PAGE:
Melvin Place, 1928-34 George Mackay Brown
28 May 1992
Melvin Place (left) from the window of the old Stromness Library
Corner of Hellihole Road showing Melvin Place, from a collection of late 19thC photographs, Stromness Museum
I visited Melvin Place in Stromness yesterday evening, for virtually the first time since 1934. For six years, from 1928 to 1934 my family lived at 3 Melvin Place; we ‘flitted’ there from Victoria Street (Clouston’s Pier).
Melvin Place, a beautiful little complex of houses, is very much the same, structurally, as it was half a century ago, but of course there are variations.
The gardens and closes seem to be smaller than they were in my childhood. Just opposite ‘our house’ is a house known as the Doocot, where an old couple called Joe Renton and his wife lived. Joe Renton was a brother of the John Renton who was a castaway in the Soloman Islands in the mid-nineteenth century. The Rentons’ father had been a tailor and lived in the tall house immediately above.
At 1 Melvin Place lived William Rendall, the printer, whose little firm produced books like John Firth’s Reminiscences of an Orkney Parish and Goodfellow’s Two Old Pulpit Worthies of Orkney.
On the little branch-close leading on to Hellihole Road lived the Robertson family. Mr Robertson was engineer on the Ola. Higher up, the close narrows and leads between dark houses to a garden at the top where my mother hung up her washing to dry on a Monday. The garden belonged to Mr Rendall, and was full of bluebells, and teeming grass, and had two trees. I remember the garden and the trees because one day, at the age of seven or eight, consequent on some telling-off or misdemeanour at home, I decided to run away. So I hid myself in one of the trees, hoping to be persuaded with apologies or consolation. But nothing happened. No one came. The world, I concluded, was a heartless place… After and hour or two, I crept off home… In the end, everything was all right.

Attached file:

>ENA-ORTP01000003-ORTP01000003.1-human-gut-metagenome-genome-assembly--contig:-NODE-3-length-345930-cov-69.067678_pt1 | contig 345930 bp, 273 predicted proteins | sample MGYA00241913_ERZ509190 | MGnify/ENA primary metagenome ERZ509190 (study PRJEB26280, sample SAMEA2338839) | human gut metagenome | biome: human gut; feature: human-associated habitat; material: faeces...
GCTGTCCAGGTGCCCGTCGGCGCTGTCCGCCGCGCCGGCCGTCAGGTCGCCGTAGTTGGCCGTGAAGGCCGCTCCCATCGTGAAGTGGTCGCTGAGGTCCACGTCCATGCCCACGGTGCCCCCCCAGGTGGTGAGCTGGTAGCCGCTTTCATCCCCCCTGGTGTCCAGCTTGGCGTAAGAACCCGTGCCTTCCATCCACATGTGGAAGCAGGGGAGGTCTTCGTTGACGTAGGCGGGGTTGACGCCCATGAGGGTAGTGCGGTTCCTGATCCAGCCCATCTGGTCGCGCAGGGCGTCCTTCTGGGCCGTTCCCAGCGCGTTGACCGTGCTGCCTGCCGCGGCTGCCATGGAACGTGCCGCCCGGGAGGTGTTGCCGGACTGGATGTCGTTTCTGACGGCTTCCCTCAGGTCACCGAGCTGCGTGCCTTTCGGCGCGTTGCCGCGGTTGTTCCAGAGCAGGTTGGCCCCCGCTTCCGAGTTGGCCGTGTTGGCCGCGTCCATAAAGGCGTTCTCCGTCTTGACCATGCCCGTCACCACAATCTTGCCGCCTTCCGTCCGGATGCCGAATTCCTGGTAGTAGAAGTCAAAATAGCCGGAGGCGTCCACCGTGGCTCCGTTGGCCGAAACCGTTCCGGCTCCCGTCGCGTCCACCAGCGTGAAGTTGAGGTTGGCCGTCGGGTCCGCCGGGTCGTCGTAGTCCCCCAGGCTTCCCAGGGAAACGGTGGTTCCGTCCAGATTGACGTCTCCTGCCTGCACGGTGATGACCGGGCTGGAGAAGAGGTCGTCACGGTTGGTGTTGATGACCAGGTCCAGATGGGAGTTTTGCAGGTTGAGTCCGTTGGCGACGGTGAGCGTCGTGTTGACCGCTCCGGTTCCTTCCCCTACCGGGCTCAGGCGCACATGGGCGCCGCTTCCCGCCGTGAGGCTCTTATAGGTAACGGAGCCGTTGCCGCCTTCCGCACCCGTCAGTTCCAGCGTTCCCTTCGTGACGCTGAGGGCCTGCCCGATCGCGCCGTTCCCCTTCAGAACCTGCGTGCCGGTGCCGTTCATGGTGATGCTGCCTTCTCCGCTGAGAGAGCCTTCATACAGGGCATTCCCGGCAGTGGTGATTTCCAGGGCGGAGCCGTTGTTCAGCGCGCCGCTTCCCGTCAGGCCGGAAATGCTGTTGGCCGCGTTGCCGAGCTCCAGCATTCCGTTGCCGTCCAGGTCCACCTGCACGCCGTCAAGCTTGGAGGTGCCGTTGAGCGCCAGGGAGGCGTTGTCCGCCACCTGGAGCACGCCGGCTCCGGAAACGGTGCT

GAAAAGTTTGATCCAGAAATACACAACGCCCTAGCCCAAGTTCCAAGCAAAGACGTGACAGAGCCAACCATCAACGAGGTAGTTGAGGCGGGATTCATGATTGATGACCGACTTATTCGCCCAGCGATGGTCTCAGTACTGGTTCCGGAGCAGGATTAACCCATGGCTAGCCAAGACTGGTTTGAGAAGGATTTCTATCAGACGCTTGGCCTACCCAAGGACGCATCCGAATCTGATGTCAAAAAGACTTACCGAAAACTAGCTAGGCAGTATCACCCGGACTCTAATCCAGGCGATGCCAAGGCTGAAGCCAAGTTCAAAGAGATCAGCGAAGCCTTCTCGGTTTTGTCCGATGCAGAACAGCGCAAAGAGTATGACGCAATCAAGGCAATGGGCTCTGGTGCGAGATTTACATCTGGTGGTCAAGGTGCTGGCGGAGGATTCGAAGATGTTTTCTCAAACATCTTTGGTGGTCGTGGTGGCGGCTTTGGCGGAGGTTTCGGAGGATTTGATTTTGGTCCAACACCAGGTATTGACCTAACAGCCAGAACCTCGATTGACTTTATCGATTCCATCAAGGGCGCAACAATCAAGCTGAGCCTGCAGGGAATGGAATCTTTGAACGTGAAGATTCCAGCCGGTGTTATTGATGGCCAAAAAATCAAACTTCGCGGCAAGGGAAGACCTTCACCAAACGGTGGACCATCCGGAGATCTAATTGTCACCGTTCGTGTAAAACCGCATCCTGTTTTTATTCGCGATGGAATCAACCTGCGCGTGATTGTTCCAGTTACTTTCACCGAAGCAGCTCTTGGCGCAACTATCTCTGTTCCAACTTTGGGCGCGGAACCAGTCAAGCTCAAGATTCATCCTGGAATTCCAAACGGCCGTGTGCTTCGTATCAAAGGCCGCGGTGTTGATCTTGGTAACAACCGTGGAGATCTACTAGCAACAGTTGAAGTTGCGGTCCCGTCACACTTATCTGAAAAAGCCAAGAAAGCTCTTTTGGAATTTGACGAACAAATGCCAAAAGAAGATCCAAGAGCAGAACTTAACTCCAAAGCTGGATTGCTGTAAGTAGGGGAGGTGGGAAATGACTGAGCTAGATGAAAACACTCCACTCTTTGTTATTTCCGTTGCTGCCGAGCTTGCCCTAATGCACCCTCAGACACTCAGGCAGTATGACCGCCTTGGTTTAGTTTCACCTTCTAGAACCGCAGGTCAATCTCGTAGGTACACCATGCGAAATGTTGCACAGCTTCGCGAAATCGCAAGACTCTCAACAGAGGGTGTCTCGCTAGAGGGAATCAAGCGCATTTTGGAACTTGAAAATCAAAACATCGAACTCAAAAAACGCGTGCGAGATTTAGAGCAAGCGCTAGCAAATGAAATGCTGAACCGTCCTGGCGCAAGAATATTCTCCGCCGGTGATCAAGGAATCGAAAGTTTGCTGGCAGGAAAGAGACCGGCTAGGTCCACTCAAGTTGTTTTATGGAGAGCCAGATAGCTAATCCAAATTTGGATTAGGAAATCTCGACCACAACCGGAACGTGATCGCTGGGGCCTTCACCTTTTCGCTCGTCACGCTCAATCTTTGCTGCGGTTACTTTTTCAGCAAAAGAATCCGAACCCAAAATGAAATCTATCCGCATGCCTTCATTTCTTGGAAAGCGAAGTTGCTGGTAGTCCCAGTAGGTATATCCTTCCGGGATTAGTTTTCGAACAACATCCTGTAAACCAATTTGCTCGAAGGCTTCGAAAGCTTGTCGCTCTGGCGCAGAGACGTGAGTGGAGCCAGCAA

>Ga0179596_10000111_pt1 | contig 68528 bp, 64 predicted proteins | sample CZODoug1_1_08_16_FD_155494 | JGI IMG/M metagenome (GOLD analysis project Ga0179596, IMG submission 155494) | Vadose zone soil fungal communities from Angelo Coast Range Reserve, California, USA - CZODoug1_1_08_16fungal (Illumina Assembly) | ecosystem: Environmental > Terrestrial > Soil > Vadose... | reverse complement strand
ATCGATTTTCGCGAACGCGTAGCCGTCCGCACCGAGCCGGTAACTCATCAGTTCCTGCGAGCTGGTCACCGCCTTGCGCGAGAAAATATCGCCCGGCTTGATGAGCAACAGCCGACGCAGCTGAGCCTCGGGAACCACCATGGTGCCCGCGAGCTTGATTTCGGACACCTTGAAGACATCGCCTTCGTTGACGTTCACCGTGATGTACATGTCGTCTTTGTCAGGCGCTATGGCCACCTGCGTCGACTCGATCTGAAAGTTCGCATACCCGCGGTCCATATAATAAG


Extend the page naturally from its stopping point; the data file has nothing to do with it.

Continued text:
Further up still, right under a little crag that old folk called ‘the Hammars’, was a group of plots for growing vegetables. There my mother had the loan of a tattie plot from Mrs Robertson. From there you had a good view of the Town hall (now the Youth Hostel) and the Braes where Captain Swanney of the Pole Star lived with his wife and five sons. Just across the road was the Temperance Hall where the Salvation Army met… Sometimes a solemn procession followed the hearse up Hellihole Road to the kirkyard. Mr Couper of Quildon drove the splendid dark horse-drawn hearse: the mourners followed. In those days a funeral procession had to walk all the way to the kirkyard, in all weathers, at Warbeth two miles away.
We sometimes played football and even cricket in the little field above the Temperance Hall.
There were three sweetie shops within easy distance of Melvin Place – Mrs Hutchison’s beside the Lifeboat Station, and Miss Black’s at the foot of Hellihole, and Henry Carroll’s in Alfred Street. There we spent our precious Saturday pennies.
And in summer boys caught sillocks1 and crabs off Gray’s Pier- not possible any more because it is a built-up area, Gray’s Noust…
And sometimes the rockets went up, and then all the folk of the South End gathered at Gray’s Pier to see the launching of the lifeboat JJKSW…Down she went, and hit the water in a bursting flower of foam!
It was a great area, Melvin Place…Every Saturday we changed our library books at Peter Esson’s Library just across the way. I liked best school stories by a writer called Harold Avery.
The First Wash of Spring, 2006, pp.36-37
Other writers have lived in view of the windows of the old Stromness Library. Fiona MacInnes, poet and author of Iss lives across the way. Lesley Glaister and Andrew Greig, Lucy Ellman and Todd McEwen have all stayed in Melvin Place.